Few mountains west of the Himalayas have as compelling a hold on Western imagination as Mount Ararat (Ağrı Dağı in Turkish). Traditionally, Armenian monks considered this volcanic mountain holy, and nobody was allowed to climb it; it was not until 1829 that Dr Johann Jacob Parrot, a German academic, conquered the peak. Numerous other ascents have followed, though it was forbidden by Turkish officialdom until the 1950s.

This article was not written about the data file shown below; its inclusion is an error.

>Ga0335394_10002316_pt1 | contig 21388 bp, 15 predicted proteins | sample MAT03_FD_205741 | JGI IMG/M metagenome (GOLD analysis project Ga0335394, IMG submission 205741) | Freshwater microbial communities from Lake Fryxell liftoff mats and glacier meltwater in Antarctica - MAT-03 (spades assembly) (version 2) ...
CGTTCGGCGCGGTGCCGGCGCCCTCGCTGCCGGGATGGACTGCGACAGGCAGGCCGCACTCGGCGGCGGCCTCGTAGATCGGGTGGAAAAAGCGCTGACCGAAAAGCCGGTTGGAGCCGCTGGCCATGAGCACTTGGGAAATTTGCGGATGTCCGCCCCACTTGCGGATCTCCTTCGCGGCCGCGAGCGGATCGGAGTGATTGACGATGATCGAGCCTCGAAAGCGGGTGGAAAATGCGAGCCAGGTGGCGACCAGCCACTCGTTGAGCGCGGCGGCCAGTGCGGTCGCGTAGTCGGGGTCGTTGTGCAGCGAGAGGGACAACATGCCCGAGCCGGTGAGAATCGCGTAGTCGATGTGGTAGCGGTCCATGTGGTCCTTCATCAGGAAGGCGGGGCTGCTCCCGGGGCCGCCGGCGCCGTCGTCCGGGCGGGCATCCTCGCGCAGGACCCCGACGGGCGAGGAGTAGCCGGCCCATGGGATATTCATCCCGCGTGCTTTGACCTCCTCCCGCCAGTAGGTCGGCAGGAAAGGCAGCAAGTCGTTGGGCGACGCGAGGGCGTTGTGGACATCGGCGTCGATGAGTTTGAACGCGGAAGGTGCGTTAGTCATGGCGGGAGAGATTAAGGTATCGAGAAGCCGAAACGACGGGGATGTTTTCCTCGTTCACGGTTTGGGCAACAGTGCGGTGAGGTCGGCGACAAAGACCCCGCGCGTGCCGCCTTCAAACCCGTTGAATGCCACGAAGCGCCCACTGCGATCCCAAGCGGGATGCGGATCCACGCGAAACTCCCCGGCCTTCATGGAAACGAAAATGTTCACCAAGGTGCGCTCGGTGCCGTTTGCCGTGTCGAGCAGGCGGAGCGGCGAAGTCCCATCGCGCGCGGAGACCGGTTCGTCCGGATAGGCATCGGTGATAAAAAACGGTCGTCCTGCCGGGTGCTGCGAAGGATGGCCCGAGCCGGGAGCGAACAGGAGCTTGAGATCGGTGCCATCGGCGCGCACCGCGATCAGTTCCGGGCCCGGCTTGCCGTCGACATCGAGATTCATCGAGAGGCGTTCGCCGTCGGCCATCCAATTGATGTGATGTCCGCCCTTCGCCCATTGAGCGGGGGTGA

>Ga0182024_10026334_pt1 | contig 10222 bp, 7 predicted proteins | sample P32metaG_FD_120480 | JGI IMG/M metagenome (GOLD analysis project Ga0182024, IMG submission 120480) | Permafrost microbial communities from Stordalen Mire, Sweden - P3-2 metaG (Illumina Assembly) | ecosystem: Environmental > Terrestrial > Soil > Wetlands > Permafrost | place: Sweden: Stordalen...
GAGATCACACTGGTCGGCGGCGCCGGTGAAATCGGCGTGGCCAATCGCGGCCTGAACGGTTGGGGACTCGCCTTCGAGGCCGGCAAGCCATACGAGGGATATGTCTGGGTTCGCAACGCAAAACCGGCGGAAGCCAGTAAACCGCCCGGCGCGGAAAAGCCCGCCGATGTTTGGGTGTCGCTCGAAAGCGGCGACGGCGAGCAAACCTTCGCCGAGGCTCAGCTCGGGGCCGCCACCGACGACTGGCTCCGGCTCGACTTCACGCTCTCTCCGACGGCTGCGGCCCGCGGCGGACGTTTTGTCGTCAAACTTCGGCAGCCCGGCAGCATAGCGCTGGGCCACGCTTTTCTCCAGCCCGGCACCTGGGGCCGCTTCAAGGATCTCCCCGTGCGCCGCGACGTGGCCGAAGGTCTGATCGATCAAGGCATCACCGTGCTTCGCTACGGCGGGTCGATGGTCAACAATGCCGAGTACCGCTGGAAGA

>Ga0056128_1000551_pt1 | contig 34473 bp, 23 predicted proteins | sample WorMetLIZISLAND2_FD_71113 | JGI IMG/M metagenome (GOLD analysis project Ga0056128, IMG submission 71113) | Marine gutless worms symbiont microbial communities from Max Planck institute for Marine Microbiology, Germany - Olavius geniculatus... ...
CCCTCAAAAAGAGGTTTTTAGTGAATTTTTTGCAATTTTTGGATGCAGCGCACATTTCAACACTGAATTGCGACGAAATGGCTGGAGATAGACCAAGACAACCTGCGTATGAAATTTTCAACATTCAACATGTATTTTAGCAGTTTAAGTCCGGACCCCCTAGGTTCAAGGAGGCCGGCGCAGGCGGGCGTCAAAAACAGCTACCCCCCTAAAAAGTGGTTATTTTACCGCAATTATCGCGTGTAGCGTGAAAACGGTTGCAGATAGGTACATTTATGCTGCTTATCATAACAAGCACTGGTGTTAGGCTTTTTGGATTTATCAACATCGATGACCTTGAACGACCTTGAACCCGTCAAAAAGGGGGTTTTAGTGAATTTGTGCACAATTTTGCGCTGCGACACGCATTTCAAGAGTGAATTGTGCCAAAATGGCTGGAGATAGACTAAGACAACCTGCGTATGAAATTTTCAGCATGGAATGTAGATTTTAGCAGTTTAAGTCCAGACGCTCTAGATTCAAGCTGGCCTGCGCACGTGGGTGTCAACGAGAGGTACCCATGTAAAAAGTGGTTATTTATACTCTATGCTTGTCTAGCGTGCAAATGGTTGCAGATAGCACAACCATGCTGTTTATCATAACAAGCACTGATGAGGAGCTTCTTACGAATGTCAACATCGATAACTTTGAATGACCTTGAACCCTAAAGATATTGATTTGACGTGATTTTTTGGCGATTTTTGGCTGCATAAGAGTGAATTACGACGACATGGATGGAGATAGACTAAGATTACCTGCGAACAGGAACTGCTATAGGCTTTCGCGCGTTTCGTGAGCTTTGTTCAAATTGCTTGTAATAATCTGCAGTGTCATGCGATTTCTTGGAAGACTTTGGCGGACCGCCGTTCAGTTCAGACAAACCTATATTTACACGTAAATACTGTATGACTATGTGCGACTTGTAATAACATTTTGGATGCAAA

Despite the efforts of American astronaut James Irwin and others, no reliable trace of Noah’s Ark has been found. Locals, however, insist that the oval mound of earth spotted by a Turkish air-force pilot on a routine flight is the “Ark”, which now boasts a visitor centre and is included in tours of the area. Genesis 8:4 reports the Ark as coming to rest on the “mountains of Ararat”, but this is prone to misinterpretation, as Ararat was the Assyrian rendition of Urartu, the ancient kingdom centred on Lake Van, meaning the Ark could have come to rest anywhere within the bounds of the kingdom. According to the Koran, the Ark was deposited on Mount Cudi, hundreds of kilometres away near Cizre.